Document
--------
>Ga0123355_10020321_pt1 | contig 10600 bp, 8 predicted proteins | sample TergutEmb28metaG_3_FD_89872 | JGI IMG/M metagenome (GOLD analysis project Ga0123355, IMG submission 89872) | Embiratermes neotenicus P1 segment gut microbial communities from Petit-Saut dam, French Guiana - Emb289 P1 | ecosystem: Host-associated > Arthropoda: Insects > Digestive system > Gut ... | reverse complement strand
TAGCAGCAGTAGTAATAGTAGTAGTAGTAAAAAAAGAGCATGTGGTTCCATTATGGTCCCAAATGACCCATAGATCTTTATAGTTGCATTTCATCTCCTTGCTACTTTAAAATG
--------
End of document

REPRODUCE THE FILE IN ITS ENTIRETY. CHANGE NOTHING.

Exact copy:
>Ga0123355_10020321_pt1 | contig 10600 bp, 8 predicted proteins | sample TergutEmb28metaG_3_FD_89872 | JGI IMG/M metagenome (GOLD analysis project Ga0123355, IMG submission 89872) | Embiratermes neotenicus P1 segment gut microbial communities from Petit-Saut dam, French Guiana - Emb289 P1 | ecosystem: Host-associated > Arthropoda: Insects > Digestive system > Gut ... | reverse complement strand
TAGCAGCAGTAGTAATAGTAGTAGTAGTAAAAAAAGAGCATGTGGTTCCATTATGGTCCCAAATGACCCATAGATCTTTATAGTTGCATTTCATCTCCTTGCTACTTTAAAATG